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Today's Headlines

Don’t Tread on Friday’s Headlines

Miami drivers are finding out the hard way about EV tire wear. Plus, speed governors in California, parking reform in Minnesota and Phoenix, and more news.

  • Electric vehicle tires need replacing as often as every 7,000 miles, which is not only a big expense, but the extra wear releases more unhealthy particle pollution into the atmosphere. (Miami Herald)
  • Climate change is causing more potholes in roads. (BBC)
  • With new cars in Europe getting about a centimeter wider every two years, half are now too big to fit into on-street parking spaces. (Intelligent Transport)
  • Transit Center has compiled its messaging research into a handbook on how to talk about transit in an inspirational way.
  • A California state senator introduced a bill to require that new vehicles come equipped with technology preventing drivers from going more than 10 miles over the speed limit. (San Francisco Standard, Streetsblog SF)
  • Drivers killed more people than murderers in Los Angeles last year — twice as many as in 2015, when the city passed a Vision Zero plan. (L.A. Times)
  • Brightline sold $2.5 billion in bonds to help fund its privately owned high-speed rail line between Los Angeles and Las Vegas. (Railway Age)
  • Minnesota Democrats plan to introduce a bill preventing cities from imposing parking mandates (Reformer). In addition, the Phoenix city council reduced the number of parking spaces required at apartment buildings downtown and near transit lines, though the measure was watered down (Arizona Republic)
  • Charlotte leaders have nixed a 2024 referendum on a tax hike to fund transit projects, saying they've run out of time to prepare for the vote (WFAE).
  • In Nashville, Mayor Freddie O'Connell's top transit advisor is leaving, which could jeopardize a Music City transit referendum this year (Axios).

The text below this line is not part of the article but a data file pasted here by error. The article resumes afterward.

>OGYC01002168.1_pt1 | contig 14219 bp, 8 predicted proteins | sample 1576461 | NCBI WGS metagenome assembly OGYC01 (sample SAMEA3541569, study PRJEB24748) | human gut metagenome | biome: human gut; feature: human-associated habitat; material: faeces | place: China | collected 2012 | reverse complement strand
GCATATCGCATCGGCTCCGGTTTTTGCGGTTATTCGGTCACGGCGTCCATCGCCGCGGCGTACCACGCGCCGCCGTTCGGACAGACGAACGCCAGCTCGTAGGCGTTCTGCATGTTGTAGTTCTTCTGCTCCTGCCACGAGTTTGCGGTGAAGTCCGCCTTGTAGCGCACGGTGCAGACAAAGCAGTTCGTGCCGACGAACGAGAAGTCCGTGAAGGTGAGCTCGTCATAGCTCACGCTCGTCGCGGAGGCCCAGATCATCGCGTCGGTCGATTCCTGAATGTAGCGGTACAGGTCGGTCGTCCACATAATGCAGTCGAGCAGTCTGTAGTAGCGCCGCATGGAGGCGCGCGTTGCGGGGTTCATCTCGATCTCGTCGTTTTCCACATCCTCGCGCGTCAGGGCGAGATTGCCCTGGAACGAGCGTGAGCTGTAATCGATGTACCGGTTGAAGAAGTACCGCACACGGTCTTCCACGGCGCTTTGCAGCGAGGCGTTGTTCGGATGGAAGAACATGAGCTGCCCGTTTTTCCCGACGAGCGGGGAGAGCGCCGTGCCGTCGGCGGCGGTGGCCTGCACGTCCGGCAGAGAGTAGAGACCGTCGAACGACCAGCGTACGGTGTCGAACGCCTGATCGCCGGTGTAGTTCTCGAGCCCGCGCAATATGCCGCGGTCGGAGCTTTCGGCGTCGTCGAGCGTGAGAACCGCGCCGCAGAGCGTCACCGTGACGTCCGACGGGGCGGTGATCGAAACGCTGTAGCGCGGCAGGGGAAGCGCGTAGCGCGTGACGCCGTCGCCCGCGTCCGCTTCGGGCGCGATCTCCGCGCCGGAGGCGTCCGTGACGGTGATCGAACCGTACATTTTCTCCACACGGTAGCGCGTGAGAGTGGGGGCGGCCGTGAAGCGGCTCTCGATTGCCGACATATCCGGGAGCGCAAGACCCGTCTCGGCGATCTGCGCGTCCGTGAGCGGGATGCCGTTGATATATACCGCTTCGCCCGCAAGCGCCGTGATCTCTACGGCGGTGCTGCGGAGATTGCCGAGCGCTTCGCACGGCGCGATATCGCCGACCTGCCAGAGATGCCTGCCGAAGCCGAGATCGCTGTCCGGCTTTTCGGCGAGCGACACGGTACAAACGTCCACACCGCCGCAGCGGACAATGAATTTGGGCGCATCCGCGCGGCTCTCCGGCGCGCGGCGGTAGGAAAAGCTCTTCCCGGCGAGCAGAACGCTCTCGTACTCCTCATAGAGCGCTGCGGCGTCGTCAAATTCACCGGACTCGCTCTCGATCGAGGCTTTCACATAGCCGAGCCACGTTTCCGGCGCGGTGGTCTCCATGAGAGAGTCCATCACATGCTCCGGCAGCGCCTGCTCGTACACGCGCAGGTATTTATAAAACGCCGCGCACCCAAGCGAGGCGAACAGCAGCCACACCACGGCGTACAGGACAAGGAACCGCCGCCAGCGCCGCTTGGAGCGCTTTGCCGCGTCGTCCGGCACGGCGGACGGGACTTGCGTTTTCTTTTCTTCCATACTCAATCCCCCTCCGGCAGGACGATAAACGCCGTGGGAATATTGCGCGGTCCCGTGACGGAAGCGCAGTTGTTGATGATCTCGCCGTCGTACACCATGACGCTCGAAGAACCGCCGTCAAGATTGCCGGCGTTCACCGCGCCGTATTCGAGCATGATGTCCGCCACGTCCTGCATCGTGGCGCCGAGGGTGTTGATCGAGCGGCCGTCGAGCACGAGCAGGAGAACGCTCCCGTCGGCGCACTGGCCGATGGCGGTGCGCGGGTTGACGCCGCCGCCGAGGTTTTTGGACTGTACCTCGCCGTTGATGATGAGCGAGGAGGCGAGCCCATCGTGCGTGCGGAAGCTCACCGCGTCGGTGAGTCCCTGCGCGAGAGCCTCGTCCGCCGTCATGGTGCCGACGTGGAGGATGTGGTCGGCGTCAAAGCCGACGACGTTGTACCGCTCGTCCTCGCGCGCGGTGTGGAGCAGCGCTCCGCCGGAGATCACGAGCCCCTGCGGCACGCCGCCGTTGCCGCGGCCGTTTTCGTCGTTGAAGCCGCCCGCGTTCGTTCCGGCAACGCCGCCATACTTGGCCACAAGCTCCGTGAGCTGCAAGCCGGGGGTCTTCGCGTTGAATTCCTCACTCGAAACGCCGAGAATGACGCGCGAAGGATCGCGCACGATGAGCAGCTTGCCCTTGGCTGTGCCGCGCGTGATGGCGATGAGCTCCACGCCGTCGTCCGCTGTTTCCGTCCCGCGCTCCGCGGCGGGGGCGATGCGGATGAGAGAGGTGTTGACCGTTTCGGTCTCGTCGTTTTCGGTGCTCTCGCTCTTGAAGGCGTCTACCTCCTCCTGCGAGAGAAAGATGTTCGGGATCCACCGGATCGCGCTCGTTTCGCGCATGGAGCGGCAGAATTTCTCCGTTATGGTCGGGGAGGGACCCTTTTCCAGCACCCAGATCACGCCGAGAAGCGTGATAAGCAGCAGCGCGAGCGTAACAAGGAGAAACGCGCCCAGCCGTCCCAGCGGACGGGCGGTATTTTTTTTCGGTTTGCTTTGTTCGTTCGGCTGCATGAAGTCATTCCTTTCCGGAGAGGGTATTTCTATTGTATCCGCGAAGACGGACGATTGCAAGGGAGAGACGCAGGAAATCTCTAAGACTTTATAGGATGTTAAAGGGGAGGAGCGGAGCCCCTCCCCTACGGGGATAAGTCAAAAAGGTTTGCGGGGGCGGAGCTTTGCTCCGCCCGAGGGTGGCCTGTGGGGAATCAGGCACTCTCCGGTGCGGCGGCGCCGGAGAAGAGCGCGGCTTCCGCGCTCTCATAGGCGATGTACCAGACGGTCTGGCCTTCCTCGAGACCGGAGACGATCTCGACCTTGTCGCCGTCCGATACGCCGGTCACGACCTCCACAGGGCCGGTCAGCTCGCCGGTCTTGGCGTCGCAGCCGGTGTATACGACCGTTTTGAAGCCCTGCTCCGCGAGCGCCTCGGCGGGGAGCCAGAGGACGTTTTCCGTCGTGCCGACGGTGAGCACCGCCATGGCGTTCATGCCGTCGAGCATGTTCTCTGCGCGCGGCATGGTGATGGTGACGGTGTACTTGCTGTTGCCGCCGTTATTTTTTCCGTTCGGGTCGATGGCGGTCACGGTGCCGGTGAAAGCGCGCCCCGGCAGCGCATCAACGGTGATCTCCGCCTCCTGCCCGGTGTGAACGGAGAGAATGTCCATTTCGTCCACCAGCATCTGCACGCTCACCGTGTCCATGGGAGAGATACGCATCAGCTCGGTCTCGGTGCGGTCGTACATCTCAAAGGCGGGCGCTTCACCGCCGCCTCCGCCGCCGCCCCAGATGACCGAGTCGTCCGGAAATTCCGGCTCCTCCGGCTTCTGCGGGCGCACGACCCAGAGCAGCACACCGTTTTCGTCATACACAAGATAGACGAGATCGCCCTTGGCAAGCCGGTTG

• Meanwhile, Portland will ask voters to extend a 10-cent gas tax that funds road maintenance and safety projects (Tribune).
  • Oregon truckers are lobbying the state legislature to get rid of bike-lane buffers. (Bike Portland)
  • SEPTA riders are petitioning Philadelphia City Hall not to cut transit service in the face of a $240 million budget shortfall. (WHYY)
  • Bike lanes were impassible after a Philly snowstorm last week as the city prioritized plowing roads. (Billy Penn)
  • More than 1 million people rode Detroit's QLINE streetcar last year, up 50 percent from 2022 (Free Press). Cincinnati's streetcar is also experiencing record ridership, but some people still want to get rid of it (WKRC).
  • A new bus route starting in March will connect downtown Detroit to Metro Airport. (MLive)
  • After months of delay, Washington, D.C., will start fining drivers $100 for blocking bus lanes next week. (DCist)
  • The Wisconsin DOT released two proposals for tearing down a mile of I-794. (Urban Milwaukee)
  • In the absence of more state aid, New Jersey Transit is hiking fares by 15 percent. (Daily Record)
  • A bill the Hawaii legislature would decriminalize jaywalking. (KHON)
  • The Netherlands is now gluing solar panels to bike lanes. (Momentum Mag)

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